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Published:September 12th, 2005 06:07 EST
Something To Think About

Something To Think About

By Yvonne Battle-Felton

Today`s educational lesson has been brought to you by, McDonalds. McDonalds, providing students the food they need to succeed. McDonalds is proud to present today`s after school activities: football, chess and burger flipping. Is this what they mean by "think outside the box"?

I recently attended my first Citizen`s Advisory Education Council of Baltimore County Public Schools monthly meeting. The meeting is supposed to be a time for parents and educators to meet with government officials about state, local and federal programs and funding. The representative from the governor`s office tried to urge parents and teachers to think outside the box " and approve the governor`s bill to fund education.

The governor`s office supports creating private partnerships with businesses. They call this privatization. I call it endorsements. I can`t help but wonder what happened to the public school being privately funded by Enron?

Officials with different agendas represented other offices and their views, but all speeches ended with the same appeal: think outside the box". I left that meeting utterly confused and tempted to blame myself for being opposed to some of their suggestions. I couldn`t focus on their true agenda because I could not get past their collective chant: "think outside the box, think outside the box, think outside the box".

It seems the challenge of 2005 has been issued: think outside the box. This mantra has become the war cry throughout government, and in the education, business and medical fields. Commercials, news articles, book reviews, websites, advertisements, and even news programs are urging the public to seek a new way of thinking. The concept implies there is something wrong with the way people normally think and that a new problem, product or idea requires non-traditional or unusual solutions. Are these people still afraid of what is inside Pandora`s box?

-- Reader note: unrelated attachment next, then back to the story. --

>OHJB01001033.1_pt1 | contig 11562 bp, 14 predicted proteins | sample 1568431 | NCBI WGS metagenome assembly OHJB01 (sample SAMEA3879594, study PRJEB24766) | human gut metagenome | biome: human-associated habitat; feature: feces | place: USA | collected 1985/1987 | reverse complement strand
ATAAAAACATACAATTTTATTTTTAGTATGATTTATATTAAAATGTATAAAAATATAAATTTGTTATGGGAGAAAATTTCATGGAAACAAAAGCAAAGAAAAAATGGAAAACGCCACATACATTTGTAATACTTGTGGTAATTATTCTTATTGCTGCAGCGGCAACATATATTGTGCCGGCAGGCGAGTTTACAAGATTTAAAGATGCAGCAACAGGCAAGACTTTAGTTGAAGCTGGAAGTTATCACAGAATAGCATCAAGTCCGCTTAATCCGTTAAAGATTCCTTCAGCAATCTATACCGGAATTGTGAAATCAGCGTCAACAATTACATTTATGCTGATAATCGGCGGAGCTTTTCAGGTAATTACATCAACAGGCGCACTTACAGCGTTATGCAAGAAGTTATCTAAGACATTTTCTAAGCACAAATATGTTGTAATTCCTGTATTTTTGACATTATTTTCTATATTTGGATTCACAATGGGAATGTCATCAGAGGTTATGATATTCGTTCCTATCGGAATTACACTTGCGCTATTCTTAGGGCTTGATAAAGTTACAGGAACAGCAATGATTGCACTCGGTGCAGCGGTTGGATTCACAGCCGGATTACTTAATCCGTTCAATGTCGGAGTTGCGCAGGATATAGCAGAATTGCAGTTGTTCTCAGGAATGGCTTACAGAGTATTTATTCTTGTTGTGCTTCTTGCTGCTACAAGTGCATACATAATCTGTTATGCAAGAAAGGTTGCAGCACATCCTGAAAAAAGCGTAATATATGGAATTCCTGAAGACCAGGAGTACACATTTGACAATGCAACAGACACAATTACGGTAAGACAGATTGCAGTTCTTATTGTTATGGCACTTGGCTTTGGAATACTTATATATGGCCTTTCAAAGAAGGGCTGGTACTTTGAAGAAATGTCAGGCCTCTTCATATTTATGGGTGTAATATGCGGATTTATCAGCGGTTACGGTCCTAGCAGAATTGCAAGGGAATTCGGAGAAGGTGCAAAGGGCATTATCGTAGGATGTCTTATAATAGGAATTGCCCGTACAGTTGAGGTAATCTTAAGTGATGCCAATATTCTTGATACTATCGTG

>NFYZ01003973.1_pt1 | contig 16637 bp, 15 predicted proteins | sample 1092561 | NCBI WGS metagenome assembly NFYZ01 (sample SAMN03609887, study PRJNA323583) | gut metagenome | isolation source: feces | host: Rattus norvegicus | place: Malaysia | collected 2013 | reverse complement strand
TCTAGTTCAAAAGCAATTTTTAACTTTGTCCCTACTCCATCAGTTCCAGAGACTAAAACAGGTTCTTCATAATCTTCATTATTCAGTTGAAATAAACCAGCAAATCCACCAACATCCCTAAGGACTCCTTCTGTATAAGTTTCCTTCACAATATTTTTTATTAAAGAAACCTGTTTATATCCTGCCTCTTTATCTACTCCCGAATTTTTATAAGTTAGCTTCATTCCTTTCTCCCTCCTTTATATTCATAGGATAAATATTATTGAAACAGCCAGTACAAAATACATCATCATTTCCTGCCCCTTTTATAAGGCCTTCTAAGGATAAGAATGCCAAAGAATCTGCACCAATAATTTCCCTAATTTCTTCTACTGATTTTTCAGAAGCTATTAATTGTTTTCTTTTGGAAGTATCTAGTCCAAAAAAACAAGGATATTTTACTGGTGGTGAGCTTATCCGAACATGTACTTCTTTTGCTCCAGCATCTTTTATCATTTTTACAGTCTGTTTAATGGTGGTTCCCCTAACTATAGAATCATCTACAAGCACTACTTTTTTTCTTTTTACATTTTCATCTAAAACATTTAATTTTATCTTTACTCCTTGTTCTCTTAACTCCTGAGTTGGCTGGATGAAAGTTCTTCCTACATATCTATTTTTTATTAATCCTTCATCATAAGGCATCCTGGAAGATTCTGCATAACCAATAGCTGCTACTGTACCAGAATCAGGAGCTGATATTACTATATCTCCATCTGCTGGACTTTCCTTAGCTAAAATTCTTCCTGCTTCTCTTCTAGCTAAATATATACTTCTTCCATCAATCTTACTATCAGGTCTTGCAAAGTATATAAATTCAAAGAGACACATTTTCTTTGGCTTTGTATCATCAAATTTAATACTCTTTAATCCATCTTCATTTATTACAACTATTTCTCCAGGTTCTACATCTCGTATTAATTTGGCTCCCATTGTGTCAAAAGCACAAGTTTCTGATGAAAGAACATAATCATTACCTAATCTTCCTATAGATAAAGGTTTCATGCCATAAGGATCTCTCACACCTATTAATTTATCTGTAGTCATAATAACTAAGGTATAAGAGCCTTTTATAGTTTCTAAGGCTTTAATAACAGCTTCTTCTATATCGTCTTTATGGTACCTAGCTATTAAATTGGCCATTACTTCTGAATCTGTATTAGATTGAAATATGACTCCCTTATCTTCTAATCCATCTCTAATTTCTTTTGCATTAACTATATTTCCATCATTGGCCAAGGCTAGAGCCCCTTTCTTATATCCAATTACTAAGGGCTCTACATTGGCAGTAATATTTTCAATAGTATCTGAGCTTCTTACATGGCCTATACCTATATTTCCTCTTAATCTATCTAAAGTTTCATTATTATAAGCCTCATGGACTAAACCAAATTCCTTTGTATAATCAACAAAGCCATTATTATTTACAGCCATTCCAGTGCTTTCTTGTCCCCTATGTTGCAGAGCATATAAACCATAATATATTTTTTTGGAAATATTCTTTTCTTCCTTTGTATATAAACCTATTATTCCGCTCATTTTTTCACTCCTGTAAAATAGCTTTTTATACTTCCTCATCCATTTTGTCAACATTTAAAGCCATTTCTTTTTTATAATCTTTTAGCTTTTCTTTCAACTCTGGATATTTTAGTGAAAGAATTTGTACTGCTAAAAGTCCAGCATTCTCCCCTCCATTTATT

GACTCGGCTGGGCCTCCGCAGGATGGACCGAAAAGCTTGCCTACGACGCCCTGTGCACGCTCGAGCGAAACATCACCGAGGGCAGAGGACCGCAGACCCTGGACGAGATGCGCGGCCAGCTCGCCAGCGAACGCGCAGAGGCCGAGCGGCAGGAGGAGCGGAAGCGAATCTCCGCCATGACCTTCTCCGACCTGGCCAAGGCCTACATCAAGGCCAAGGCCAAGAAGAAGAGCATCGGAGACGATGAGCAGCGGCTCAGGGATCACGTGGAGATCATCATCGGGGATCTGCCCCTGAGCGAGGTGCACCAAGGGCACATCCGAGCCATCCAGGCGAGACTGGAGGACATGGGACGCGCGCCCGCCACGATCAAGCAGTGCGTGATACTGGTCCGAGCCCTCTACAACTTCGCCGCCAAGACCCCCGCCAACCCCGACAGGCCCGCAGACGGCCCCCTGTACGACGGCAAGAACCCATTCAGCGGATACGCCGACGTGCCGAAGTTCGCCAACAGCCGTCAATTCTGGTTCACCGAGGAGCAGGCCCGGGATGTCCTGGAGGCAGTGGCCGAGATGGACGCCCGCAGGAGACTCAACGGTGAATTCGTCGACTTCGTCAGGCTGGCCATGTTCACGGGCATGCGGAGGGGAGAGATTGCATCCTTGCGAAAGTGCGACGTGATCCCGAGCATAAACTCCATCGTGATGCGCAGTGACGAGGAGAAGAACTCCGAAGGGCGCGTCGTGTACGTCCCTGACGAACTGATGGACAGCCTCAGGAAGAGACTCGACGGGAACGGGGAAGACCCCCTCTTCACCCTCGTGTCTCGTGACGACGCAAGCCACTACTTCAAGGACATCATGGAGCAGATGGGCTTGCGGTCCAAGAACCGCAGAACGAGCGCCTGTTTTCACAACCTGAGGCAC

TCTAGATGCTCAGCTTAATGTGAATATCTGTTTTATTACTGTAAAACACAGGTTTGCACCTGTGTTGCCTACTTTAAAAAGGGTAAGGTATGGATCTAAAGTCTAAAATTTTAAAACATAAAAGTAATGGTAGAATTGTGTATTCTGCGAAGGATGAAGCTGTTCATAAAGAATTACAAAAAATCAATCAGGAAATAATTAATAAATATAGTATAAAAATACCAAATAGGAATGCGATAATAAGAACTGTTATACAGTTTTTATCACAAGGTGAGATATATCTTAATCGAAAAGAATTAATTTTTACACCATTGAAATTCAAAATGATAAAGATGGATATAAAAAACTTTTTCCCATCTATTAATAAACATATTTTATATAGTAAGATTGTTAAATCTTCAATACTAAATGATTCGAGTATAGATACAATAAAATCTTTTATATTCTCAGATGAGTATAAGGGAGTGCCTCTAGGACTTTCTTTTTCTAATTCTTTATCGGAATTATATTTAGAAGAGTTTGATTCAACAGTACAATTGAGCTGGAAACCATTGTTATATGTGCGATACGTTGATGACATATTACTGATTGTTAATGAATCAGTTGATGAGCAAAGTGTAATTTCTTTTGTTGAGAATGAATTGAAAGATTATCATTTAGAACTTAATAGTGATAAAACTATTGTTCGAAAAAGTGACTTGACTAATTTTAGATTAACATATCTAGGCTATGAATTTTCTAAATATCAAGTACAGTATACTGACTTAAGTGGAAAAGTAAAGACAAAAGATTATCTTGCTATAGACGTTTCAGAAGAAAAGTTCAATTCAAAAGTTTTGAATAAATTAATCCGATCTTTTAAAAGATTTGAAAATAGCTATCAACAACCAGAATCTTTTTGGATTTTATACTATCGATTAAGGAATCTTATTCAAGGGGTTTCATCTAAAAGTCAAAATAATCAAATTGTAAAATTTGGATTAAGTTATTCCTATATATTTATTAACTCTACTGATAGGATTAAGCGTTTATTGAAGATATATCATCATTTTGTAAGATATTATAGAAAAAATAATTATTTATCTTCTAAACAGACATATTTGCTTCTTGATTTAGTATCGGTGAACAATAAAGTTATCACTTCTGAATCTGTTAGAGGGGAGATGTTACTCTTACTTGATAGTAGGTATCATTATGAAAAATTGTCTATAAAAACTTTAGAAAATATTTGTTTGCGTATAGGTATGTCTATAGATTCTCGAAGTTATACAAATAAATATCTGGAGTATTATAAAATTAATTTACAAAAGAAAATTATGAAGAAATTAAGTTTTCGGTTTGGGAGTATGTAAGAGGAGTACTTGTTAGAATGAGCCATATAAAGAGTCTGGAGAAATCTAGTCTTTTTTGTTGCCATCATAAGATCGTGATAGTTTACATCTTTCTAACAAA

According to, think outside the box " refers to solving a puzzle. In the puzzle, the person must connect the dots. The only rule is that the pen cannot leave the paper. There is no rule about the lines remaining in the border but people assume the lines must remain within the border, creating a box.

The media uses this phrase to encourage readers to change their point of view. But why should we completely abandon thinking inside the box? Sometimes, it is appropriate and sufficient to stay in the box. This can still be a useful and satisfactory option if you are clever enough to figure out how to use what you already have. New and different does not always mean better. Examine every corner of an issue, every possible angle for potential solutions. Turn the box upside down and shake it until something worthwhile drops out. Perhaps then we will find that the answer to school funding is not privatization but proper budgeting. And if, after exploring all the existing possibilities, you find that they can`t be made to work, then you can try looking outside the box for answers. But start with the simple and obvious choices that are right in front of you first, inside the box; work your way outward only if needed.

Think outside the box " inspires some to think and others to think differently. Over-use of the phrase causes it to lose its meaning and places it within a realm of common phrases. Perhaps some problems can be solved by new ways of looking for solutions or by looking at the problems in a new light, but that is not always necessary and should not typically be the first course of action. Although the phrase has endured since 1975, perhaps it is time to discard the box and just think.